Given the undisputed record, we disagree with the Board that the single incident here constitutes a section 8(a)(5) violation. Of course we may not substitute our views for any reasonable conclusions of the Board. Ford Motor Co. v. NLRB, 441 U.S. 488, 497, 60 L. Ed. 2d 420, 99 S. Ct. 1842 (1979). We, however, can only enforce a Board order if it has "a reasonable basis in law." Allied Chemical & Alkali Workers v. Pittsburgh Plate Glass Co., 404 U.S. 157, 166, 30 L. Ed. 2d 341, 92 S. Ct. 383 (1971) (quoting NLRB v. Hearst Publications, Inc., 322 U.S. 111, 131, 88 L. Ed. 1170, 64 S. Ct. 851 (1944)).

Basing a finding of a section 8(a)(5) violation on the single incident in this case does not have a reasonable basis in law. It is true that a finding of bad faith is not a necessary component of a section 8(a)(5) violation if an employer refuses in fact to confer with the Union before making changes affecting mandatory bargaining subjects. Katz, 369 U.S. at 743. However, the Board has recently emphasized that a "simple mistake with minimal effect on only a few employees for a brief period of time" does not constitute a section 8(a)(5) violation. P.A. Inc., 259 N.L.R.B. 833, 835 (1982).

Furthermore, common sense dictates that even if Allen's conduct were a discriminatory refusal to allow Longo access to the telephone, that isolated action would hardly constitute a change or alteration of established Company policy so as to trigger the duty to bargain with the Union. Because the record shows that the Company's policy of allowing Union officials to use the telephone remained unchanged, we will deny enforcement of the part of the Board's order finding a violation of section 8(a)(1) and 8(a)(5).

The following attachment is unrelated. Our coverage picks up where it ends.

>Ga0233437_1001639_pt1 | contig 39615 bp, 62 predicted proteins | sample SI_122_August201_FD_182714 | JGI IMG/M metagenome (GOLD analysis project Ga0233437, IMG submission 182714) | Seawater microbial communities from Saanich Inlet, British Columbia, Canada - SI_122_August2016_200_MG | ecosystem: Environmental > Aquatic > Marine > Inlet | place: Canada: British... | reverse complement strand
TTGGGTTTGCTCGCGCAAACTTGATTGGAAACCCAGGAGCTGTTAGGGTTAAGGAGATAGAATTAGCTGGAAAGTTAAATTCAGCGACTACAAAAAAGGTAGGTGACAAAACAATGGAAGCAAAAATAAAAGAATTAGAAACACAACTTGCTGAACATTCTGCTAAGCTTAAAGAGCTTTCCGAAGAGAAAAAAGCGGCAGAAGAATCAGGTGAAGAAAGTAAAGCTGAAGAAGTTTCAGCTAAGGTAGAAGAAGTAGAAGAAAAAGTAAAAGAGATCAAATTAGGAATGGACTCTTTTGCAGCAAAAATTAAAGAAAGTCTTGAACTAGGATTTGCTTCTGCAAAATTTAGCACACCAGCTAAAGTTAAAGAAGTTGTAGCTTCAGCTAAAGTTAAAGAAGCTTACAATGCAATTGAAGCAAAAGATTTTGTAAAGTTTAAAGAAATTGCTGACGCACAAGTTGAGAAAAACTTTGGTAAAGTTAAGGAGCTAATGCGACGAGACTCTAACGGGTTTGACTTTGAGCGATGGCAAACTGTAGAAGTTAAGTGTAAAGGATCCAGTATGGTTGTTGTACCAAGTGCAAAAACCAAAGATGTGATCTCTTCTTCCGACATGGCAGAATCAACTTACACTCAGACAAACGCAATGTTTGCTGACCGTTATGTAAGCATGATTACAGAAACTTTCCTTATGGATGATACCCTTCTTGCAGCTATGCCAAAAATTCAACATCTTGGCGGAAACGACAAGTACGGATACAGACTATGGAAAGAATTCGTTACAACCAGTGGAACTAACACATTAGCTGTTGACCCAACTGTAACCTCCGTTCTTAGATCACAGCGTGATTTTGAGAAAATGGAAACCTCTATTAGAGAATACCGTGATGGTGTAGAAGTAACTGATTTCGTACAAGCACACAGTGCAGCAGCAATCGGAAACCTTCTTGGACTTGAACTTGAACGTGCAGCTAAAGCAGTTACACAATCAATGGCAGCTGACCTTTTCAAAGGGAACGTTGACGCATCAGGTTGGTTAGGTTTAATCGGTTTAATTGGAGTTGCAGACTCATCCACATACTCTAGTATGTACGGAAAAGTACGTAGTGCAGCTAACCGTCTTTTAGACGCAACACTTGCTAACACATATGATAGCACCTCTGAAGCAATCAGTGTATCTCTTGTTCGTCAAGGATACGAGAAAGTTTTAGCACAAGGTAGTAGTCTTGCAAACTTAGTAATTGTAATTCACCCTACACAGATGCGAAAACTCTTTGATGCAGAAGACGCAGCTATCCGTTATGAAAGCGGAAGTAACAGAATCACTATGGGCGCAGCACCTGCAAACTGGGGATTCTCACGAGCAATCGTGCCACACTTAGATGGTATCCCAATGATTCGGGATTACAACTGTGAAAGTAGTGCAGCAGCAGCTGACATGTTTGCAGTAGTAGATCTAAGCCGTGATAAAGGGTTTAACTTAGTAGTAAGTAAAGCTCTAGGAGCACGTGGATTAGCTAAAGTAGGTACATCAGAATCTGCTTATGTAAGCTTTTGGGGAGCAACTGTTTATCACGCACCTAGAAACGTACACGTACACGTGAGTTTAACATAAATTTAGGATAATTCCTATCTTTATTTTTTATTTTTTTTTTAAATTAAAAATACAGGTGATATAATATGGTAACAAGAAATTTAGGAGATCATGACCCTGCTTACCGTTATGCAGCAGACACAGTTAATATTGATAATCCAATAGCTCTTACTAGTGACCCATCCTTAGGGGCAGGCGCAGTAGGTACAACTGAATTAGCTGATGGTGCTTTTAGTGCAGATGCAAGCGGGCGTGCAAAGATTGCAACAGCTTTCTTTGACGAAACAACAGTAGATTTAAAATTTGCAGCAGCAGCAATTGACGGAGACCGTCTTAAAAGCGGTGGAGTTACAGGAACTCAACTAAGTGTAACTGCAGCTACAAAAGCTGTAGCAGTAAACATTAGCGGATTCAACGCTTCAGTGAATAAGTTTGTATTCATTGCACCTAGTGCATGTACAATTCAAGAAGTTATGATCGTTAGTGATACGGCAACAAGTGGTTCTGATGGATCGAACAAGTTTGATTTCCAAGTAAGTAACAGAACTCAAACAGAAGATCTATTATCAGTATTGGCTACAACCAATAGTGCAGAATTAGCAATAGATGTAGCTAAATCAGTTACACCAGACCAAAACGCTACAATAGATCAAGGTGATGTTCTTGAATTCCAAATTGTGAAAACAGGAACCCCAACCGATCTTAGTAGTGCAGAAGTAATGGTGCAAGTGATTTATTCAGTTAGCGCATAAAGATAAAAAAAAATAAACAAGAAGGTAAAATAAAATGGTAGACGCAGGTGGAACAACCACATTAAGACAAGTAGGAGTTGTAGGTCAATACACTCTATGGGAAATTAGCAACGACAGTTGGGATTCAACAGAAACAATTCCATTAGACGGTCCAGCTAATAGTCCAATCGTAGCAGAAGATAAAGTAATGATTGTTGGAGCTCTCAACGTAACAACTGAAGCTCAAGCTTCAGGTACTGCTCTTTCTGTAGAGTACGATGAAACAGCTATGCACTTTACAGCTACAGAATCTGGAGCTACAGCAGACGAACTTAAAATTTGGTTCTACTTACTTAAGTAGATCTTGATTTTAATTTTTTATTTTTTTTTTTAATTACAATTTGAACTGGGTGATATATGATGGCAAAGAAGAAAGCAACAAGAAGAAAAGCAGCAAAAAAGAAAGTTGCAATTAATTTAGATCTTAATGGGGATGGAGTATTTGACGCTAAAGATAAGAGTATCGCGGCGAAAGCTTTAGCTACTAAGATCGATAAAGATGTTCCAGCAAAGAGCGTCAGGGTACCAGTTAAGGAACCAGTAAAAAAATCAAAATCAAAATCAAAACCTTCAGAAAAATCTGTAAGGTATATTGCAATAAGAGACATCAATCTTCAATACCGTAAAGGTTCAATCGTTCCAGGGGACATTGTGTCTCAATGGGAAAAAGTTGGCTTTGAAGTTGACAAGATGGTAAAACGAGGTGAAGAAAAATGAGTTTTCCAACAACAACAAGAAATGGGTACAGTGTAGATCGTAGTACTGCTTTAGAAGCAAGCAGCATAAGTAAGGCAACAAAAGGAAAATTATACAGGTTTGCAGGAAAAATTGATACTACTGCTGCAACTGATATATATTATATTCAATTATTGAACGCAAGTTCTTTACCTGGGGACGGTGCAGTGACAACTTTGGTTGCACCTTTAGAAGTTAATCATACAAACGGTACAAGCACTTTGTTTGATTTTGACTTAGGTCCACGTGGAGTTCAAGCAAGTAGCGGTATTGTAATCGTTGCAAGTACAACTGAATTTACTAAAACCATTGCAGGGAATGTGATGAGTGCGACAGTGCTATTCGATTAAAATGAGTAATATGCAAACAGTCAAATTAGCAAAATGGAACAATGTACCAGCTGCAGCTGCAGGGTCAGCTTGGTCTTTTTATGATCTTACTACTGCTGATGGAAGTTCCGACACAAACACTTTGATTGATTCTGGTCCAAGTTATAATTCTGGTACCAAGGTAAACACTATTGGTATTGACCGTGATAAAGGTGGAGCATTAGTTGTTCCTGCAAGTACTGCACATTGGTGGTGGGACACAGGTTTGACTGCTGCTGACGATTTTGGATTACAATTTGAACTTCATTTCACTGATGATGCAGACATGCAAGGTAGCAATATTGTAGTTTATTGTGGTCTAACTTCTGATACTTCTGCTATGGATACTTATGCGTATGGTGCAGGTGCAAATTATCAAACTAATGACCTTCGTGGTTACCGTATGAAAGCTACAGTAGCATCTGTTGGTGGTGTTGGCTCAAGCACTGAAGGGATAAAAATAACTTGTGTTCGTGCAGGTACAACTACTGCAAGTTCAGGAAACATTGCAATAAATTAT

2) Use of the Company Photocopying Machines

The Company also has a practice of allowing the Union to use Company photocopying machines to copy grievances and minutes of meetings. The practice is that Union stewards present the original to a supervisor who has the document copied. The supervisor then returns the original and the copy to the steward.

On January 10 after the incident involving use of the telephone, Longo asked shop steward Steven Workman to go to Ron Rupert's office and make copies of the Union's grievances over the January 8 warning notices to Longo and Martin. When Workman went to Rupert's office, Rupert asked him what he wanted to copy. Workman told him that he wanted to "get copies of grievances for Longo and Martin." App. at 331. Rupert responded, "No." Id.